The program was recognized as an essential Army recreation activity along with sports, libraries, service clubs, soldier shows and soldier music . In the official statement of mission, professional leadership was emphasized to insure a balanced, progressive schedule of arts and crafts would be conducted in well-equipped, attractive facilities on all Army installations.The program was now defined in terms of a Basic Seven Program which included: drawing and painting; ceramics and sculpture; metal work; leathercrafts; model building; photography and woodworking . These programs were to be conducted regularly in facilities known as the multiple-type crafts shop .
For functional reasons, these facilities were divided into three separate technical areas for woodworking, photography and the arts and crafts.During the Korean Conflict, the Army Crafts program utilized the personnel and shops in Japan to train soldiers to instruct crafts in Korea.The mid-1950s saw more soldiers with cars and the need to repair their vehicles was recognized at Fort Carson, Colorado, by the craft director . Soldiers familiar with crafts shops knew that they had tools and so automotive crafts were established . By 1958, the Engineers published an Official Design Guide on Crafts Shops and Auto Crafts Shops .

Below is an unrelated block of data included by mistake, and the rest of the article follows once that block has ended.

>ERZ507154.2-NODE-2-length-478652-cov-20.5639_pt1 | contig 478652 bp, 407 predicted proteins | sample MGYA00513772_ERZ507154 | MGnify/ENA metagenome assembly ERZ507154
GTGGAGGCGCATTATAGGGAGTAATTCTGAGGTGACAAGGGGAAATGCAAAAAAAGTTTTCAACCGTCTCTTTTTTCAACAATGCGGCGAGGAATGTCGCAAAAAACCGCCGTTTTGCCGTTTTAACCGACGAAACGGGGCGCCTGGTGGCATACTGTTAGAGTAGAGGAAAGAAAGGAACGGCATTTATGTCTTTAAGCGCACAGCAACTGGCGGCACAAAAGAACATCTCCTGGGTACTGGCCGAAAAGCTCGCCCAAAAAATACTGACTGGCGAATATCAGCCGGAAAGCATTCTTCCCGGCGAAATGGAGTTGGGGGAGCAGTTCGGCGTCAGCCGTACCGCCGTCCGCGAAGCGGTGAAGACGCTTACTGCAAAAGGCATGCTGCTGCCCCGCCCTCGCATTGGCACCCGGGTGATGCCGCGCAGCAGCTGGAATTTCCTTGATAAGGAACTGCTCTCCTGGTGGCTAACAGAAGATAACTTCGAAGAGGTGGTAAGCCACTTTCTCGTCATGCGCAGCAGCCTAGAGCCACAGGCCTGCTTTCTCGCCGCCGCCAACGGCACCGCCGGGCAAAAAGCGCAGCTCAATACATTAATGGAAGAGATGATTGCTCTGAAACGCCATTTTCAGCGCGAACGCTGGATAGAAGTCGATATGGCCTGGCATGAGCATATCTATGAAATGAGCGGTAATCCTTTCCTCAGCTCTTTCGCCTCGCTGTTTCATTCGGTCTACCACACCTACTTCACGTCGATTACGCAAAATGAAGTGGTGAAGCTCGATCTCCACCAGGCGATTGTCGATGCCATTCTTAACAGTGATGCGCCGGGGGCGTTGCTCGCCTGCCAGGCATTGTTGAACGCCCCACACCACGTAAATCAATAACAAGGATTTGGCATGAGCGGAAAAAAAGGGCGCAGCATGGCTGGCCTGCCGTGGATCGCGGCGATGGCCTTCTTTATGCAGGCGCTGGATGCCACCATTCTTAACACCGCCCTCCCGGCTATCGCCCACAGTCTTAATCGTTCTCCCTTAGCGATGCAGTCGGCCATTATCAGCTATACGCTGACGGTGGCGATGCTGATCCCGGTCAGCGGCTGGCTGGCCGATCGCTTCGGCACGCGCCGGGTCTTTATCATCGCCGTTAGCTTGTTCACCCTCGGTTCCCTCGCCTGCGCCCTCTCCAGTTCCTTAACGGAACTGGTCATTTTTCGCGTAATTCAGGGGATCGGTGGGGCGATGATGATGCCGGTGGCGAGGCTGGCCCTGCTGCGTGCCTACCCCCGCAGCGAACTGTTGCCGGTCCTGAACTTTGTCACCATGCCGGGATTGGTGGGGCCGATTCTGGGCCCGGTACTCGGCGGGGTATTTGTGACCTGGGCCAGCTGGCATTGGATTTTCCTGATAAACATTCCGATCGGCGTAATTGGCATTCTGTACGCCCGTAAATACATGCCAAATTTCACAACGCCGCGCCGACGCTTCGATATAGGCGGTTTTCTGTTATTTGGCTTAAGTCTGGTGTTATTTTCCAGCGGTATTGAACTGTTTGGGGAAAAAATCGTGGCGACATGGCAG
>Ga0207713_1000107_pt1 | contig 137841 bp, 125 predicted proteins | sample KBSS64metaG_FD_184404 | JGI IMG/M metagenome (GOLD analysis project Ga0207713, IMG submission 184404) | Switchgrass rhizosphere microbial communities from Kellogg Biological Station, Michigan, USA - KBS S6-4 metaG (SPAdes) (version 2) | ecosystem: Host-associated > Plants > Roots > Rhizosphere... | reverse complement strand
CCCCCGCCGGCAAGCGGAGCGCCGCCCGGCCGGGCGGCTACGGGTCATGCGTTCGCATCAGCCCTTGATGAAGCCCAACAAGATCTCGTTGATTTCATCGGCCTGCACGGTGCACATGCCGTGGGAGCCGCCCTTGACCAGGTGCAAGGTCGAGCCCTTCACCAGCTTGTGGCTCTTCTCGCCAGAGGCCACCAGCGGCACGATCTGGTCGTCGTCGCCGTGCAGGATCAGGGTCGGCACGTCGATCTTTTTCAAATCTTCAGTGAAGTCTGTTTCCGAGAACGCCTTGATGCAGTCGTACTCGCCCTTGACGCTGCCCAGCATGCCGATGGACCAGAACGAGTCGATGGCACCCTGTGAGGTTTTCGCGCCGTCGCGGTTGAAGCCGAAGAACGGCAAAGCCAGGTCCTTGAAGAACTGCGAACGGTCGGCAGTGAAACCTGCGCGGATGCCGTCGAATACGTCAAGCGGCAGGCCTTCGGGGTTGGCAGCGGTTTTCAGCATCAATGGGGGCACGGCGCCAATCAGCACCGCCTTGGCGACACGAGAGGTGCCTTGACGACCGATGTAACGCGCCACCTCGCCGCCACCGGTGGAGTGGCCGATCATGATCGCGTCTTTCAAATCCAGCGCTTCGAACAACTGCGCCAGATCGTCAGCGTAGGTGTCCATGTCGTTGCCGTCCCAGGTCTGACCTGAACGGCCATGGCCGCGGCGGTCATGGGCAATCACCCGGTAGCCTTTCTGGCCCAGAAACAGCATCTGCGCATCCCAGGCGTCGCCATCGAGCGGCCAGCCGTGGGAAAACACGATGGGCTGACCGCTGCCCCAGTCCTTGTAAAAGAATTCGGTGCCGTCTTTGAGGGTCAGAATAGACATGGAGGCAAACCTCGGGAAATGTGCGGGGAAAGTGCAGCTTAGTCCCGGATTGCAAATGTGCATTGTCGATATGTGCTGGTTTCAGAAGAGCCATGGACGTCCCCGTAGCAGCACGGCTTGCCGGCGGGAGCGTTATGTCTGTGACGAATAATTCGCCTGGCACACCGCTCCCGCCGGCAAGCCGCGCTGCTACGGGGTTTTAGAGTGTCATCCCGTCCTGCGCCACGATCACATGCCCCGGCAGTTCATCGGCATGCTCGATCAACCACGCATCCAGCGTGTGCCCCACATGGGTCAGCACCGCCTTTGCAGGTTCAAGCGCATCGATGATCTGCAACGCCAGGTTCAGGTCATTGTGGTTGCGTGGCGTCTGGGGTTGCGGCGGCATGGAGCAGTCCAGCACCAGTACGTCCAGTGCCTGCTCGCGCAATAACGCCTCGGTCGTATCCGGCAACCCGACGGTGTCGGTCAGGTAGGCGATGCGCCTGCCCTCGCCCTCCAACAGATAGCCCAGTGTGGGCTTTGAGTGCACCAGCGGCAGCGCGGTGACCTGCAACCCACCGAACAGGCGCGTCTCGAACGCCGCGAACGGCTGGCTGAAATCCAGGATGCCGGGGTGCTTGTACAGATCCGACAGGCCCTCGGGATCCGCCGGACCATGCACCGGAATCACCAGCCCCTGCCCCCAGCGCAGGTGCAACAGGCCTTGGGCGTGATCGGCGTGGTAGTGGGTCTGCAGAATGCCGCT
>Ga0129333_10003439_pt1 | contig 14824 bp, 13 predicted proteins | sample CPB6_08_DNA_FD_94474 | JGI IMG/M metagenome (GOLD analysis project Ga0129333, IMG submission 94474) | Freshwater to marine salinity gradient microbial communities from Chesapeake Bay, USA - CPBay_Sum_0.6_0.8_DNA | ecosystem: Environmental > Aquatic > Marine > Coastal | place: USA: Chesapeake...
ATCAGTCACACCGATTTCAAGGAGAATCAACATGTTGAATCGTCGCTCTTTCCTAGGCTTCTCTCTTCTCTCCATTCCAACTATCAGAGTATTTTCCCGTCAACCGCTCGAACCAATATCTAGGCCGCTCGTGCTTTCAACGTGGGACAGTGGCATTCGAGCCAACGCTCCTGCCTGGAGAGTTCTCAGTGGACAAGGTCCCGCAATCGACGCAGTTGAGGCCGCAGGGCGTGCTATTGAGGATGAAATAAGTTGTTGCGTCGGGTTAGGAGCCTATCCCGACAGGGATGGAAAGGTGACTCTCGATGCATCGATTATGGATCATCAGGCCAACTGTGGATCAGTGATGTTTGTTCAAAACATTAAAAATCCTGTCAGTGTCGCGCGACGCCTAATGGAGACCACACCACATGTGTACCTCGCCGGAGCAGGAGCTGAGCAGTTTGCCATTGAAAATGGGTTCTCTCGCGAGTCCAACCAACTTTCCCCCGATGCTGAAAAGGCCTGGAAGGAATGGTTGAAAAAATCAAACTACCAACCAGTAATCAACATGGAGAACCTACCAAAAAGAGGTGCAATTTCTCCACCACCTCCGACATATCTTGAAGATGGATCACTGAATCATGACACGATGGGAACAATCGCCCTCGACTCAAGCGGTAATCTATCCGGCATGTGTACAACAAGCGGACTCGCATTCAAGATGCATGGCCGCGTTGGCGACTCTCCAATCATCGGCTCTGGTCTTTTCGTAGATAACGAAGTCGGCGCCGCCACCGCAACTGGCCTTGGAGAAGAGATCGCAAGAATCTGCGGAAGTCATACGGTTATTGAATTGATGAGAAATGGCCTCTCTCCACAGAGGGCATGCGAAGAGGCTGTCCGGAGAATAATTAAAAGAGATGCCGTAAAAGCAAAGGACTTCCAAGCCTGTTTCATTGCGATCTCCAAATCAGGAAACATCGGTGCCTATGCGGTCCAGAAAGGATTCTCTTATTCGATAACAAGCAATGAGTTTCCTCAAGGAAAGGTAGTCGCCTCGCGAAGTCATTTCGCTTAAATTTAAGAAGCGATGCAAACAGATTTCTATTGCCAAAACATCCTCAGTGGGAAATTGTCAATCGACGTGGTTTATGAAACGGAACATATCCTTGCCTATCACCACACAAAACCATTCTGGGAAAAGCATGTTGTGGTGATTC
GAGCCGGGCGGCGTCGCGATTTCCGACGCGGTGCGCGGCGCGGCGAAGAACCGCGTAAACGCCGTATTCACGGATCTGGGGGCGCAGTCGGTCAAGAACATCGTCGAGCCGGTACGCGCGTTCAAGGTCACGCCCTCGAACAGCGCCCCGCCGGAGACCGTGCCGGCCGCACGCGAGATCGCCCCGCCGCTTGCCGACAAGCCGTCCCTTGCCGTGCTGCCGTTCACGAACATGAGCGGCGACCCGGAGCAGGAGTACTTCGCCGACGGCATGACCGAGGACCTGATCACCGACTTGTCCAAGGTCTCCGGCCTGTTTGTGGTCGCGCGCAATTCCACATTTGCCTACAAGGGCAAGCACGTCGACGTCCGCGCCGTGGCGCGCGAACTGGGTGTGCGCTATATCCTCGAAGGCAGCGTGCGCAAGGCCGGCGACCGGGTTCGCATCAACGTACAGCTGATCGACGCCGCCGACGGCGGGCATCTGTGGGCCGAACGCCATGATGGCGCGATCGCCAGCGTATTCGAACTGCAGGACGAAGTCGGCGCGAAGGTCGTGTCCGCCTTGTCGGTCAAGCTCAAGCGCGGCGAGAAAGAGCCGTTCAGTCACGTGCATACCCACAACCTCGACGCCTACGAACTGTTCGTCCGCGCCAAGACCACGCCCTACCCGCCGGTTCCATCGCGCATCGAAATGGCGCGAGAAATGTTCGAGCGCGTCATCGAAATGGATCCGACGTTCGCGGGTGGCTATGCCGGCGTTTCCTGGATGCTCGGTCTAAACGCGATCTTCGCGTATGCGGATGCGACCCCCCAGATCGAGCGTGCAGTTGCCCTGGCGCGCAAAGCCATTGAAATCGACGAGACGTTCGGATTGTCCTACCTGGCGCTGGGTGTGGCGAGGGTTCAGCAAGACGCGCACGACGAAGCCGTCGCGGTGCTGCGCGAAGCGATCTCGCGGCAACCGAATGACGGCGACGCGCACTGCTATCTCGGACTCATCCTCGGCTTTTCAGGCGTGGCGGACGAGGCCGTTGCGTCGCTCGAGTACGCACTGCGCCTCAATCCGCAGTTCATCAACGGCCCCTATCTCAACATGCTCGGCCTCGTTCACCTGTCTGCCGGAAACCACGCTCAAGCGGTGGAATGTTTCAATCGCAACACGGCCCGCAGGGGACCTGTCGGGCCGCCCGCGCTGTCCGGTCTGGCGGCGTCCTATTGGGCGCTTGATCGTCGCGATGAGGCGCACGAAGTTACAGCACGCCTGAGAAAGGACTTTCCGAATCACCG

In 1959, the first All Army Art Contest was held . Once more, the Army Crafts Program responded to the needs of soldiers.In the 1960 s, the war in Vietnam was a new challenge for the Army Crafts Program . The program had three levels of support; fixed facilities, mobile trailers designed as portable photo labs, and once again a Kit Program .
The kit program originated at Headquarters, Department of Army, and it proved to be very popular with soldiers.Tom Turner, today a well-known studio potter, was a soldier at Ft . Jackson, South Carolina in the 1960s . In the December 1990 / January 1991 American Crafts magazine, Turner, who had been a graduate student in art school when he was drafted, said the program was a godsend .